Commission of Inquiry into Child Abuse to cost €90 million
Chairman Mr Justice Sean Ryan tells describes ‘long, difficult and costly’ inquiry
Mr Justice Sean Ryan, chairman of the Commission to Inquire into Child Abuse. Photograph: Eric Luke
A dormitory at St Conleth’s Reformatory School, Daingean, Co Offaly
St Conleth’s Reformatory School, Daingean, Co Offaly
The Commission to Inquire into Child Abuse will cost €90 million in legal expenses, Mr Justice Sean Ryan has said.
Speaking at the World Congress on Family Law and Children’s Rights in Dublin, the president of the Court of Appeal, who chaired the commission, said the legacy of damage, mostly psychological, had been inherited by later generations.
They “suffered at the hands of vulnerable adults who were previously vulnerable children who were damaged in institutions”, he said.
“One hopes that the impact will be diluted and the toxicity lessoned, because of better understanding.”
The judge said the consequences for the State were also significant, in reputation and expense.
“The scheme of redress for those who were injured or damaged in institutions has cost some €1.5 billion to date, but the price of abuse is very high and is long term,” he said.
Mr Justice Ryan told delegates though the report, which examined abuse in industrial schools and reformatories, was published on May 20th, 2009, it was “amazingly still news”.
He said controversy about the contribution the religious orders agreed to provide to the redress scheme resurfaced at “every new revelation of religious exploitation or oppression”.
“Just last month, a member of the Oblates order, anonymous, didn’t need to be anonymous, issued a public statement in defence of the congregation’s failure to pay up a bigger share of the redress Bill,” he said.
“That order ran the reformatory at Daingean in the Irish Midlands ... a horrible place that was condemned in 1970.”
He said on a typical night in St Conleth’s Reformatory School, in Daingean, Co Offaly, a small group of teenagers would be lined up in a cold stone building at the bottom of the stairs leading up to the dormitories, to be flogged.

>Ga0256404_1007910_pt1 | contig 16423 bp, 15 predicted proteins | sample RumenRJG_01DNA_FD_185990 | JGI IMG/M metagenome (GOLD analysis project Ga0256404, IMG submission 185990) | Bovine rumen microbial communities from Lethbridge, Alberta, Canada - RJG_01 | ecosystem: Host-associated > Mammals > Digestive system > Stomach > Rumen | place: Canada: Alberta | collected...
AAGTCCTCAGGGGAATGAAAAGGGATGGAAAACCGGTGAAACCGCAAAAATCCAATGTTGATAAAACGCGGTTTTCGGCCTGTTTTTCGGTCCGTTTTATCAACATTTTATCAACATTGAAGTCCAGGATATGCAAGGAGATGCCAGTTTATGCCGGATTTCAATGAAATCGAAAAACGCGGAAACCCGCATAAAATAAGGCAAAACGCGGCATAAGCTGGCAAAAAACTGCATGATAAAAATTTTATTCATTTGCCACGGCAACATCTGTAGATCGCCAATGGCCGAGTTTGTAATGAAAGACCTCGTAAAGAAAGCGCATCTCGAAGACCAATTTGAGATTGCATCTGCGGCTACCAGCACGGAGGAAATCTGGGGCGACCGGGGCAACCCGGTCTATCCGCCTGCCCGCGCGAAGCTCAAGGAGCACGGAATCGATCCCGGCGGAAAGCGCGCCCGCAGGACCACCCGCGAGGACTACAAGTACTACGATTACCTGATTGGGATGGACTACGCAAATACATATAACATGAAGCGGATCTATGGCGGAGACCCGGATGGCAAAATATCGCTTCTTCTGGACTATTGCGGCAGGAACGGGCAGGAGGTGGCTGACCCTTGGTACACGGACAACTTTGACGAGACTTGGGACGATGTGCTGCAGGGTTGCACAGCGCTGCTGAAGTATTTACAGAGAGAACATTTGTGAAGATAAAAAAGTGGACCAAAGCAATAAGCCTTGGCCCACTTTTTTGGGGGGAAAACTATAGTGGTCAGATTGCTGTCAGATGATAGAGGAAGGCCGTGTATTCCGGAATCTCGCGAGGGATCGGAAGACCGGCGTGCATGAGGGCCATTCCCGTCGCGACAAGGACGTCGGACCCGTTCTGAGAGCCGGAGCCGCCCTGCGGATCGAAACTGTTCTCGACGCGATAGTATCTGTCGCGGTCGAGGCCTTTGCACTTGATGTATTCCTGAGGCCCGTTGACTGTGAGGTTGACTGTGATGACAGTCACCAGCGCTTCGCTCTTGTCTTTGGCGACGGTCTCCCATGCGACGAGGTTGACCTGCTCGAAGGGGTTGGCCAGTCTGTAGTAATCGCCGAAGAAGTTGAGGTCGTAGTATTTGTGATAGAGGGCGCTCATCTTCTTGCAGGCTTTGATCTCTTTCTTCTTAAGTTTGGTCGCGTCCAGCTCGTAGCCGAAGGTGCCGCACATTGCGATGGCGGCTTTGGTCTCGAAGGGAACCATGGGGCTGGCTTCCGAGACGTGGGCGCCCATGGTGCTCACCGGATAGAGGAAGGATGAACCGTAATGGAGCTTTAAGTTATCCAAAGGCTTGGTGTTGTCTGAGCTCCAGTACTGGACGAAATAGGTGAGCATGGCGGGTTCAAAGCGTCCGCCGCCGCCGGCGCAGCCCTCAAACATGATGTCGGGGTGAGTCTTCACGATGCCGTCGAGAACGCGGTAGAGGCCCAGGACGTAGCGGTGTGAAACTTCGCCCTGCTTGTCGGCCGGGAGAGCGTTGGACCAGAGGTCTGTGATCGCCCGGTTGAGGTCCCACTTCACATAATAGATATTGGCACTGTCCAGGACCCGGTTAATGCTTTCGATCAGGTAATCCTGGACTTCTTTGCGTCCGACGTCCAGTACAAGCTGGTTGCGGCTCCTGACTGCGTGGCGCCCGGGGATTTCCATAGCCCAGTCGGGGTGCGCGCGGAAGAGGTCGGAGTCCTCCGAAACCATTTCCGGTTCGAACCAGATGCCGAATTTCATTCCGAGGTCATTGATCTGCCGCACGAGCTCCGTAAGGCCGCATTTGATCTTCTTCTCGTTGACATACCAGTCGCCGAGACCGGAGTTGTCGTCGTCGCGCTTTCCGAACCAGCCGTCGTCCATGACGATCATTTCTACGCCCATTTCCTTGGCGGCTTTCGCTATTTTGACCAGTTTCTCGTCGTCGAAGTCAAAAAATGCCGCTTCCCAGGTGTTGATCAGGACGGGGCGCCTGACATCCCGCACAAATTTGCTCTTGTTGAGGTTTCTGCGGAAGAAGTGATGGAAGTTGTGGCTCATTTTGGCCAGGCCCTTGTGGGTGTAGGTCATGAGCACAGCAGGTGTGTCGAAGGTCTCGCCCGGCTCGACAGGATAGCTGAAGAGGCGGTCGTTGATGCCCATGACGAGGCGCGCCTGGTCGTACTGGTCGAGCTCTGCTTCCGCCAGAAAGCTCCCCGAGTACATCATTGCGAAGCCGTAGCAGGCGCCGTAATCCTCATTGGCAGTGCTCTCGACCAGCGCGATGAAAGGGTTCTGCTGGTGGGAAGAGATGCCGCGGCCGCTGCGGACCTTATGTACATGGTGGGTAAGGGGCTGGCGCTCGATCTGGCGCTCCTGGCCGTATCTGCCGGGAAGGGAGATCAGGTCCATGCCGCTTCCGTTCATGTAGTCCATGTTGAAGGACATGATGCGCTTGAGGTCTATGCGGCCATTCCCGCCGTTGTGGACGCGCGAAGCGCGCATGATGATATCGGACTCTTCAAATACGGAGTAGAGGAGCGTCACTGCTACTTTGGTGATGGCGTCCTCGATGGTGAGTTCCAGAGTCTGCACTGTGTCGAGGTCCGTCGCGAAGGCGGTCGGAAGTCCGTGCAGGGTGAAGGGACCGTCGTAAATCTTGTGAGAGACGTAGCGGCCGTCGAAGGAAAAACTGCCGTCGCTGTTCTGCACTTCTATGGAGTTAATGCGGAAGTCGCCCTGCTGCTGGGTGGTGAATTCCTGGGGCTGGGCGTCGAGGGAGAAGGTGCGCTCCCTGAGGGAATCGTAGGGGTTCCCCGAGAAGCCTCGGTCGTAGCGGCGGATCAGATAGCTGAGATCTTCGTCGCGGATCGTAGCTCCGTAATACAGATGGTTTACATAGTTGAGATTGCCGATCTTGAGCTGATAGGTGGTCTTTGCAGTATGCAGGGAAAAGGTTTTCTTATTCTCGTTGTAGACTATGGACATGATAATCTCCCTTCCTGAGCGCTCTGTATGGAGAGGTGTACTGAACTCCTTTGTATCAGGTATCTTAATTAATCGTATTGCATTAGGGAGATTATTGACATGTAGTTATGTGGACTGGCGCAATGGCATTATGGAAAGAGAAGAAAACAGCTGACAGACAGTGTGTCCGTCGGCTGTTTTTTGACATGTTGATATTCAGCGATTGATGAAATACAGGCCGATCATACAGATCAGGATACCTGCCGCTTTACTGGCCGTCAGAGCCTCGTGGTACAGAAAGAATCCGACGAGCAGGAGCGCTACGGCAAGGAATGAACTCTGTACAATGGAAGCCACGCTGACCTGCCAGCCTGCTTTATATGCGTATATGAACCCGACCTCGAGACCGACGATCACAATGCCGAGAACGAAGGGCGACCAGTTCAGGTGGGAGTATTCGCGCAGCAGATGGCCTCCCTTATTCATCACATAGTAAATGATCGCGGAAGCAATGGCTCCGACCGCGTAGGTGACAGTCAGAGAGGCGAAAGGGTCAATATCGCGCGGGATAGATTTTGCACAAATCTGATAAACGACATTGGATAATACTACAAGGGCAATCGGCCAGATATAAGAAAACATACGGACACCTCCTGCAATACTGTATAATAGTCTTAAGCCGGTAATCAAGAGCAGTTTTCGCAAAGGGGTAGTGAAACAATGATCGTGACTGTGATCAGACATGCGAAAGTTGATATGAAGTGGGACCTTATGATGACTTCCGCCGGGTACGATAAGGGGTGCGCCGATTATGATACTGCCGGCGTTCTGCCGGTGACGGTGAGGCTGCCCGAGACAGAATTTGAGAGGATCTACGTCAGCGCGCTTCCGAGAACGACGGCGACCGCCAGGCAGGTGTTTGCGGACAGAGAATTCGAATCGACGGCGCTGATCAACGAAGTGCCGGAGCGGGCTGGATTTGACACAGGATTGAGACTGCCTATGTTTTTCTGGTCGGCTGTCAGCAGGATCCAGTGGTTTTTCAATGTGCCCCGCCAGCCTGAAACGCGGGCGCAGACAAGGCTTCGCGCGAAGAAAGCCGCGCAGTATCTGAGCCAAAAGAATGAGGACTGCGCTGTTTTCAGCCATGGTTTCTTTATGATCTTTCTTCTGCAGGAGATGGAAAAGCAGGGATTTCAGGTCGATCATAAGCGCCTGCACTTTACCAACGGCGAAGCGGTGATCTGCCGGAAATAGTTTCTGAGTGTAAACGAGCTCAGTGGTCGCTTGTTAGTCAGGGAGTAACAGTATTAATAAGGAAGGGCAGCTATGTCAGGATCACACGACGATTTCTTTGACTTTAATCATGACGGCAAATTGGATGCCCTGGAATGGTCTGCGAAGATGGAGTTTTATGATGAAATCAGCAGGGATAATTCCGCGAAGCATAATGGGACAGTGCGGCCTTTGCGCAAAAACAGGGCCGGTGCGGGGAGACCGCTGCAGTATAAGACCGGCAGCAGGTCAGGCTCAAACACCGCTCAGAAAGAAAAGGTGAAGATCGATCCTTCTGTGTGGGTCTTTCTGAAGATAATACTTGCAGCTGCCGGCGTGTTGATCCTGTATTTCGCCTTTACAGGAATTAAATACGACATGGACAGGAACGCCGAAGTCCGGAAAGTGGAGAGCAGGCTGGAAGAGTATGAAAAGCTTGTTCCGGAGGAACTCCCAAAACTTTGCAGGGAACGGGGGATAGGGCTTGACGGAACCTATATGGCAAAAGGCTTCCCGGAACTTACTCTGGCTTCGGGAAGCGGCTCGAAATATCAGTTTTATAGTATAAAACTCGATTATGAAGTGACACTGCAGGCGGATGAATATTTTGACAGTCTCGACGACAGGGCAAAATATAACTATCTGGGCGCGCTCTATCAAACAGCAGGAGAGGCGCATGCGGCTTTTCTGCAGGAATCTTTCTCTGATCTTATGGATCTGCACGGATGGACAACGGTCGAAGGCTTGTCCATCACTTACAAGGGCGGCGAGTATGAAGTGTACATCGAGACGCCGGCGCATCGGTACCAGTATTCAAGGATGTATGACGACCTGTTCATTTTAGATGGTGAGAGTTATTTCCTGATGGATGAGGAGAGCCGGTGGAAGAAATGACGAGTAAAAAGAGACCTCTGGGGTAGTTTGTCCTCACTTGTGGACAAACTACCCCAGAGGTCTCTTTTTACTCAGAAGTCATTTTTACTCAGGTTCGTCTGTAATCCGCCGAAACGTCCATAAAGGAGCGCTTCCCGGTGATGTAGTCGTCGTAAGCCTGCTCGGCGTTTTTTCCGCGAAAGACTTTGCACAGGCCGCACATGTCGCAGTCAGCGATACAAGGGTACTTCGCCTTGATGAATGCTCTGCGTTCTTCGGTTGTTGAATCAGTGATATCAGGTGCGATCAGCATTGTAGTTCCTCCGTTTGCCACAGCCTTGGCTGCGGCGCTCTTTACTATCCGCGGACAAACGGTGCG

The boys were dressed in flimsy night shirts “that were pulled up to expose their buttocks for lashing with leather, in some circumstances they might be entirely naked”.
“The shrieking of the boys as they were being punished echoed through the building with a frightening effect on the others who were asleep in the dormitories,” he said.
“On one occasion, the screams also interrupted the nightly prayers of the father principal, who years later told the Commission to Inquire into Child Abuse that he remembered thinking at the time, ‘what would Christ think?.”
Mr Justice Ryan addressed the congress on the last day of its four-day event in the Convention Centre in Dublin. There were 150 speakers, and more than 600 delegates attended, including a large number from Australia, where the congress was founded.
He told delegates the inquiry, which he chaired following the departure of Justice Mary Laffoy, was “long, difficult and costly”.
It investigated all institutions in which there were 20 or more complainants. The legal team interviewed all former residents who hadn’t been called to give evidence at the formal hearings and the commission uncovered physical, emotional, psychological and sexual abuse.
Mr Justice Ryan praised the late Mary Raftery, a journalist whose “extensive legacy” included television programmes in the 1990s on abuse in institutions, such as Dear Daughter.
“Modern Ireland owes a real debt to this courageous spokesperson for many victims of abuse of power,” he said.
He also said the mandate of the commission was to investigate whether abuse happened, what kind of abuse happened, why it happened, how it happened and how much of it there was.
“That is a formidable list of tasks for an investigation, I’m not sure that we could realistically claim that we fulfilled that mandate,” he said.
He told delegates the biggest complaints the commission got were “not really about the severity of the punishment, but about capricious and unjust punishment”.
“The real thing that sowed bitterness in people’s lives and had them complaining severely was injustice,” he said.